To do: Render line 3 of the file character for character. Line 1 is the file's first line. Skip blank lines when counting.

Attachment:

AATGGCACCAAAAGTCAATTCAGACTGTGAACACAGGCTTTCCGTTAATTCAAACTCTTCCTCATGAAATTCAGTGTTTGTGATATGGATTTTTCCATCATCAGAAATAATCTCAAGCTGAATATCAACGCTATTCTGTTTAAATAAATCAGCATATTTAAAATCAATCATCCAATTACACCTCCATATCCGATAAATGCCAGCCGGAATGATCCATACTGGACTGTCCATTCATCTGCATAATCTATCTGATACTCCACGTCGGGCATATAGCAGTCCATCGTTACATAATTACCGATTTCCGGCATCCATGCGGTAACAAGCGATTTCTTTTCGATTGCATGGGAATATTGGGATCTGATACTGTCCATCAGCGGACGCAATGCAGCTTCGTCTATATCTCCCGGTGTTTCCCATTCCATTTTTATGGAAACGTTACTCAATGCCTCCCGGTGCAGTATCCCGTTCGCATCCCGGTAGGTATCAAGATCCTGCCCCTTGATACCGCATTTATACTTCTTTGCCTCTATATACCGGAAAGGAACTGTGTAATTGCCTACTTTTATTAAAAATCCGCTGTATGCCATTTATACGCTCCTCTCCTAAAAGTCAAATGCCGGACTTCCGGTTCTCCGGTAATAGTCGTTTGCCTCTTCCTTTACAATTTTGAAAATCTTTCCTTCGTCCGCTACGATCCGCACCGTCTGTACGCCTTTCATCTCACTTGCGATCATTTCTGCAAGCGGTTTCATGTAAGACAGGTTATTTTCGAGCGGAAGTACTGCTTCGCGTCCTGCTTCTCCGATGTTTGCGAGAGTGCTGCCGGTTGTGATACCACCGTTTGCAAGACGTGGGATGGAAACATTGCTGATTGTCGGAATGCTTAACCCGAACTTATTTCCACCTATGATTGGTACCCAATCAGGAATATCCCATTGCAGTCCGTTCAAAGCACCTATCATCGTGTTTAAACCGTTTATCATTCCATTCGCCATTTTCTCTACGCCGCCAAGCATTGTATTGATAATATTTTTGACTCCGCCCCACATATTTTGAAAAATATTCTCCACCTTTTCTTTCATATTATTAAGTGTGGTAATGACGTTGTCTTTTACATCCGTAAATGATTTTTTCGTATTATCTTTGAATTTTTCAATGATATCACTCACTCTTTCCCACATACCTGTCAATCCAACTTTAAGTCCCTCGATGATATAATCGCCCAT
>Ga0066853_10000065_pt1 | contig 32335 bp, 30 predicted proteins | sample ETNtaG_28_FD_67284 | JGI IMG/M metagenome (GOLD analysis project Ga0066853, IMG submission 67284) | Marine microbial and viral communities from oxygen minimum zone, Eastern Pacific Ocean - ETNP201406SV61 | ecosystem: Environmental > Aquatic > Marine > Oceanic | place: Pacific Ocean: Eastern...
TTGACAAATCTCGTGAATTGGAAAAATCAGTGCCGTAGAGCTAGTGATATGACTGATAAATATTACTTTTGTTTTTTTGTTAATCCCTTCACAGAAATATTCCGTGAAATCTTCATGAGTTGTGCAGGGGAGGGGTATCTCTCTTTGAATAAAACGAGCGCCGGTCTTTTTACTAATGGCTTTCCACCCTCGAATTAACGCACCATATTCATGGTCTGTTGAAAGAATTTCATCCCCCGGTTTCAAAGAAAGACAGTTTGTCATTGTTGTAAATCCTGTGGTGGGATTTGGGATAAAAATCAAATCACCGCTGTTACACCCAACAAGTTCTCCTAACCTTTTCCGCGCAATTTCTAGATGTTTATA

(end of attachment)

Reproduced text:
TTGACAAATCTCGTGAATTGGAAAAATCAGTGCCGTAGAGCTAGTGATATGACTGATAAATATTACTTTTGTTTTTTTGTTAATCCCTTCACAGAAATATTCCGTGAAATCTTCATGAGTTGTGCAGGGGAGGGGTATCTCTCTTTGAATAAAACGAGCGCCGGTCTTTTTACTAATGGCTTTCCACCCTCGAATTAACGCACCATATTCATGGTCTGTTGAAAGAATTTCATCCCCCGGTTTCAAAGAAAGACAGTTTGTCATTGTTGTAAATCCTGTGGTGGGATTTGGGATAAAAATCAAATCACCGCTGTTACACCCAACAAGTTCTCCTAACCTTTTCCGCGCAATTTCTAGATGTTTATA